"No man is an Iland, intire of it selfe; every man is a peece of the Continent, a part of the maine; if a Clod bee washed away by the Sea, Europe is the lesse, as well as if a Promontorie were, as well as if a Mannor of thy friends or of thine owne were; any mans death diminishes me, because I am involved in Mankinde; And therefore never send to know for whom the bell tolls; It tolls for thee."
Sunday, January 5, 2014
Repent! The End is Near!
Prophets of doom rarely made a good living in the old days. Prophets of happiness and so forth could count on buying that new goat, wagon, or slave from profits from grateful customers. But prophets of doom, never. They lived in caves and wore sackcloth and needed a bath.
I remember reading all the way through Hemingway's "For Whom the Bell Tolls" before I figured out what the title meant. (1)
As many of you know, I keep a variety of doctors employed and off the streets. Because of various regulations involving the illegal resale of certain attractive medications, I need to see them every month or so, as the prescriptions are kept on a tight leash. Since I am an outlyer in various ways, it can be problematic to find a suitable doctor and therefore, once found, I stay with them for a while. So I drove to LA to see one of these doctors whom I had been seeing for a decade and they channeled me to one of his assistants whom I knew and liked because, I assumed, my doctor was not available. Well, yes, but not the way I thought.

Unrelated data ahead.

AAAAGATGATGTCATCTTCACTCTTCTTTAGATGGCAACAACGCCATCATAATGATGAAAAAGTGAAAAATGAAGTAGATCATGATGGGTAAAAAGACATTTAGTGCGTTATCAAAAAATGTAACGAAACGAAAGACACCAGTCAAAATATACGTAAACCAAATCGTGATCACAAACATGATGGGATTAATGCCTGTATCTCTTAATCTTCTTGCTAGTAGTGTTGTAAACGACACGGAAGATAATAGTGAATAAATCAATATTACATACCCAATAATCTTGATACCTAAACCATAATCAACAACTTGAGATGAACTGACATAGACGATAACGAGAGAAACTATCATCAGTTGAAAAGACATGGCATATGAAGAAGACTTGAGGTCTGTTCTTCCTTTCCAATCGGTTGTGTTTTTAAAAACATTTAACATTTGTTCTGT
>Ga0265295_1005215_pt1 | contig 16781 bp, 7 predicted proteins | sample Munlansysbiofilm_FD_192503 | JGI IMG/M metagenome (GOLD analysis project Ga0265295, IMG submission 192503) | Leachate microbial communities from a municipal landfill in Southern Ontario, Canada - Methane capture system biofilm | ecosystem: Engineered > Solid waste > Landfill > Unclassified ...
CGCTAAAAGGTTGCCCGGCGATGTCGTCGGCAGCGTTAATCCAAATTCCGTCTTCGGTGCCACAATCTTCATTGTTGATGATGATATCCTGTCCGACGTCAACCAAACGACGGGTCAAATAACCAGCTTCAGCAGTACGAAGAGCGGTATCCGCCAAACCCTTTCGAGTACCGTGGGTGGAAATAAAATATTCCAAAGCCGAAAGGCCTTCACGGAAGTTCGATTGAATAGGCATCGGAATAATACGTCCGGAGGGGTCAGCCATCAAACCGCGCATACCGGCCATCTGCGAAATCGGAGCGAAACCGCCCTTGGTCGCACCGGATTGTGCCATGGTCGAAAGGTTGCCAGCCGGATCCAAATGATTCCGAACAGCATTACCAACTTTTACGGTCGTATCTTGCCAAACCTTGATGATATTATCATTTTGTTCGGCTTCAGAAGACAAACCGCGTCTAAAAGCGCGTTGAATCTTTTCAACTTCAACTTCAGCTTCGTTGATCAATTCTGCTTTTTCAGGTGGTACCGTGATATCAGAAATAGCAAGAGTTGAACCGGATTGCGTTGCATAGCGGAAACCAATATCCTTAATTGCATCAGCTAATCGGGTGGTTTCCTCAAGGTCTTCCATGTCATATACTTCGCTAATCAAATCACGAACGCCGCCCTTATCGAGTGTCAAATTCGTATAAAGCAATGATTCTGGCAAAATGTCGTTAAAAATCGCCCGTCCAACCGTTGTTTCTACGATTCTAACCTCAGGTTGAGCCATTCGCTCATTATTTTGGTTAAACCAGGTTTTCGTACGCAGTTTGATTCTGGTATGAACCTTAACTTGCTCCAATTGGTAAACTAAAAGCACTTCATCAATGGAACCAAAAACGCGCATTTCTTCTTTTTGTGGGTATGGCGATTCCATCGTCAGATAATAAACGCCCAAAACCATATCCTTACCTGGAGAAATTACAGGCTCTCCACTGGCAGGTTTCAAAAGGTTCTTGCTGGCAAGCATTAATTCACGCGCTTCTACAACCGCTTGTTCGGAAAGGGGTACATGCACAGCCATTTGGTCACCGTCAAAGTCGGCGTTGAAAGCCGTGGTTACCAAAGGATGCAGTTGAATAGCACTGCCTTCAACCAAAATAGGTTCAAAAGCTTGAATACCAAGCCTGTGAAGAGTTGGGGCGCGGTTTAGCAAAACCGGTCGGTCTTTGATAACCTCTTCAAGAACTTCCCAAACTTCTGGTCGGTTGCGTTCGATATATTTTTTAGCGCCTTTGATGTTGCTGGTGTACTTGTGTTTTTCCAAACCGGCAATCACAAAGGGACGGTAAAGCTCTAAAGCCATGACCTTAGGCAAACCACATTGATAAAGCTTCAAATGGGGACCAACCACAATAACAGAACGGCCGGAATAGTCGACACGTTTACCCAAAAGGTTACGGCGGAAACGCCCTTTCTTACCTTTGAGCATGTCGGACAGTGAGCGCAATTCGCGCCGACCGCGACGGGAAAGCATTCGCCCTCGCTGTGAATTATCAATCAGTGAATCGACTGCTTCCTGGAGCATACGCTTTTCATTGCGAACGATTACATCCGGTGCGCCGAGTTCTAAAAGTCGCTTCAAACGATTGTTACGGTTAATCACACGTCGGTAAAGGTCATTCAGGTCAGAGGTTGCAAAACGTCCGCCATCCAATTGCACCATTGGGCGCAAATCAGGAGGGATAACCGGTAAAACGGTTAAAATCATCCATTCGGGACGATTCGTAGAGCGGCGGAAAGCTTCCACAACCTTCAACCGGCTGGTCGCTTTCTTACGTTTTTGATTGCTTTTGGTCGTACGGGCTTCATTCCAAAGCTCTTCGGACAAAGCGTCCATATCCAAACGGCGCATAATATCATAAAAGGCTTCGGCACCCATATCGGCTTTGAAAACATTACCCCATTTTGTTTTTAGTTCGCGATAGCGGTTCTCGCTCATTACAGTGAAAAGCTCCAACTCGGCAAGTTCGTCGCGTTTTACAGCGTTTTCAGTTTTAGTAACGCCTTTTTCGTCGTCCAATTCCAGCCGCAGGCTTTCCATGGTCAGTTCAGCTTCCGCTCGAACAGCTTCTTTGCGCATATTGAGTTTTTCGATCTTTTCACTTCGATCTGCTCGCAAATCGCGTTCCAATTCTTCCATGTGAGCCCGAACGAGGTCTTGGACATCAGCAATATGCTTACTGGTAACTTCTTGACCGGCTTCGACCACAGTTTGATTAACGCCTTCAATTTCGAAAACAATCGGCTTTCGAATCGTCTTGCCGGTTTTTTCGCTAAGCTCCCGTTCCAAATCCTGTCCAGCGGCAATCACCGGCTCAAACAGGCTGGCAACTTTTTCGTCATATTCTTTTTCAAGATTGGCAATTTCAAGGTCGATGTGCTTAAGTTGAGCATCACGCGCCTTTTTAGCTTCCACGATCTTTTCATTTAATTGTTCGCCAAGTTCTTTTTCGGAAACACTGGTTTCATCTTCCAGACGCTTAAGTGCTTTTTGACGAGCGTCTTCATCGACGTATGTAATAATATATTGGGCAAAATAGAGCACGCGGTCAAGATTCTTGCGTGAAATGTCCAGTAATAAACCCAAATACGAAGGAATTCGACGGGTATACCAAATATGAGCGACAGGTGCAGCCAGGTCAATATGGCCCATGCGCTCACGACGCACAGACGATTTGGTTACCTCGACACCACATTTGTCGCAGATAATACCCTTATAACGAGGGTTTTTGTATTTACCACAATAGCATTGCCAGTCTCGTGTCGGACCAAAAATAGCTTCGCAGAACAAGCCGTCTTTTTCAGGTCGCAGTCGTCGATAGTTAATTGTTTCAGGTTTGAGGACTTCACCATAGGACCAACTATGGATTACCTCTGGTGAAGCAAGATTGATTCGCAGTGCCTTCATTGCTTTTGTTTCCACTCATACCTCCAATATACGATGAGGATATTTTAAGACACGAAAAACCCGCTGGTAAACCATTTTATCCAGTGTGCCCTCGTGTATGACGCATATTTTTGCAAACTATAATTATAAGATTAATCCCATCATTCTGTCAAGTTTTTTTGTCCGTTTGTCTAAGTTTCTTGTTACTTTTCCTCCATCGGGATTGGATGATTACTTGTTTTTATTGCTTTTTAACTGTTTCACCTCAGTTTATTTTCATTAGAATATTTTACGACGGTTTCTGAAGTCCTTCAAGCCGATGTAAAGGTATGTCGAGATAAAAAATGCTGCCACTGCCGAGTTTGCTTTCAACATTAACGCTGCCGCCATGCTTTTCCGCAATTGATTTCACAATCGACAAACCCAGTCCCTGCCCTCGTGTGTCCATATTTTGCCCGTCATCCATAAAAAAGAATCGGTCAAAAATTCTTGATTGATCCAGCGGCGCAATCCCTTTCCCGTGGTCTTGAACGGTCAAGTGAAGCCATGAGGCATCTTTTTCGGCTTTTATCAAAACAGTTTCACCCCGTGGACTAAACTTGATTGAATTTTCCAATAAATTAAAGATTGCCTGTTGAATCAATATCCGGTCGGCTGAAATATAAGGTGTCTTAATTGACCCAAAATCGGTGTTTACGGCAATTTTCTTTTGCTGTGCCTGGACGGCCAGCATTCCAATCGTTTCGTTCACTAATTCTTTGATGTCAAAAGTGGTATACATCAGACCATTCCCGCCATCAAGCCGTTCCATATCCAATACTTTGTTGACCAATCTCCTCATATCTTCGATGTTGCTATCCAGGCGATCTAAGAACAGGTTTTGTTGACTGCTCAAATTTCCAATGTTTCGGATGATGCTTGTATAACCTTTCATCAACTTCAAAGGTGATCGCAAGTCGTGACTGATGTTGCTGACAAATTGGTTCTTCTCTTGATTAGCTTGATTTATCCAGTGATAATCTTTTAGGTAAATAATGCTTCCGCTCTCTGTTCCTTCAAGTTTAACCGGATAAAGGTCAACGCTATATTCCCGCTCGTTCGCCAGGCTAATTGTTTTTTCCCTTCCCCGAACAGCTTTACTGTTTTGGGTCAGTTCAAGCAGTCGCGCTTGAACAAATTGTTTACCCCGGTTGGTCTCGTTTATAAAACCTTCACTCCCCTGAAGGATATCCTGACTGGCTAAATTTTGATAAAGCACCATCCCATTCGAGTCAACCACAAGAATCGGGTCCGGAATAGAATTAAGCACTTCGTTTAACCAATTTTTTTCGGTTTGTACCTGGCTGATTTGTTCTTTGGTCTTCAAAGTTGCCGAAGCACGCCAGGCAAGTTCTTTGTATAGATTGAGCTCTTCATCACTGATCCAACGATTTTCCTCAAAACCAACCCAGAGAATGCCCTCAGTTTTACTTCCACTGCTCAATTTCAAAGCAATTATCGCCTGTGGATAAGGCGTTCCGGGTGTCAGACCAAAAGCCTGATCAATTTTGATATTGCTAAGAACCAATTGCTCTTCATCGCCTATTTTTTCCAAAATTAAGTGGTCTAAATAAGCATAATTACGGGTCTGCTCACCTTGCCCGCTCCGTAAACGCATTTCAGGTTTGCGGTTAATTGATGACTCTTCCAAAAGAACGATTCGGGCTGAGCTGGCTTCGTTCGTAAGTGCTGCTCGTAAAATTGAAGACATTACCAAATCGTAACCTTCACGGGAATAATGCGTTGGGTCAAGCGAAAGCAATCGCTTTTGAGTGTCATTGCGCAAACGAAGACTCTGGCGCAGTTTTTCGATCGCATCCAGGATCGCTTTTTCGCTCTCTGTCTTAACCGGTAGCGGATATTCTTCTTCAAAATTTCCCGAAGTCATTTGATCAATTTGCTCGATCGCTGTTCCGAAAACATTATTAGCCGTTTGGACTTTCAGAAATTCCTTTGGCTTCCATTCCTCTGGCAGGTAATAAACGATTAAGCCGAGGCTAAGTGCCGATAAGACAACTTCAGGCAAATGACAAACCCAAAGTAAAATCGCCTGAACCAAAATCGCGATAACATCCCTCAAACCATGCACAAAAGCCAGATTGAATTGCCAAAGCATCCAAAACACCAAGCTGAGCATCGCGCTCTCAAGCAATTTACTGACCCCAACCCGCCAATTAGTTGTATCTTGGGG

She opened the conversation with "So let me tell you why you are seeing me today instead of Dr. Friedman. Dr. Friedman died last week suddenly and unexpectedly of a heart attack. His funeral was a few days ago."
Excuse me? Bob Friedman was in perfect health when I saw him about 30 days ago. He looked about 65 years old (he was a few years older it turns out but so what), and was in great shape. Yes, he could have lost a few pounds and I doubt if he spent too much time doing aerobic exercise, but he had years and years to live, as far as anyone could tell.
But when the penalty flag goes down, death appears like a thief in the night and there is no appeal.
And he left some very confused people, including his many employees who would like to continue their practice and keep working together and probably will, but its all a little confused because, sensibly, Bob did not expect to be leaving anytime soon, so nothing had been arranged.
Therefore do not expect to be warned, or rather, take this as your warning. The bell could go off at any time, make good use of the day and see that your paperwork is in order.
This may be the only notice that you will receive.
1. It comes from something John Donne wrote a few centuries ago. He wrote,
The custom in Europe (or parts of Europe) was to ring a single bell very slowly to announce the death or funeral of someone in that parish. People would know to come to the church to find out who it was tolling for, if they did not already know.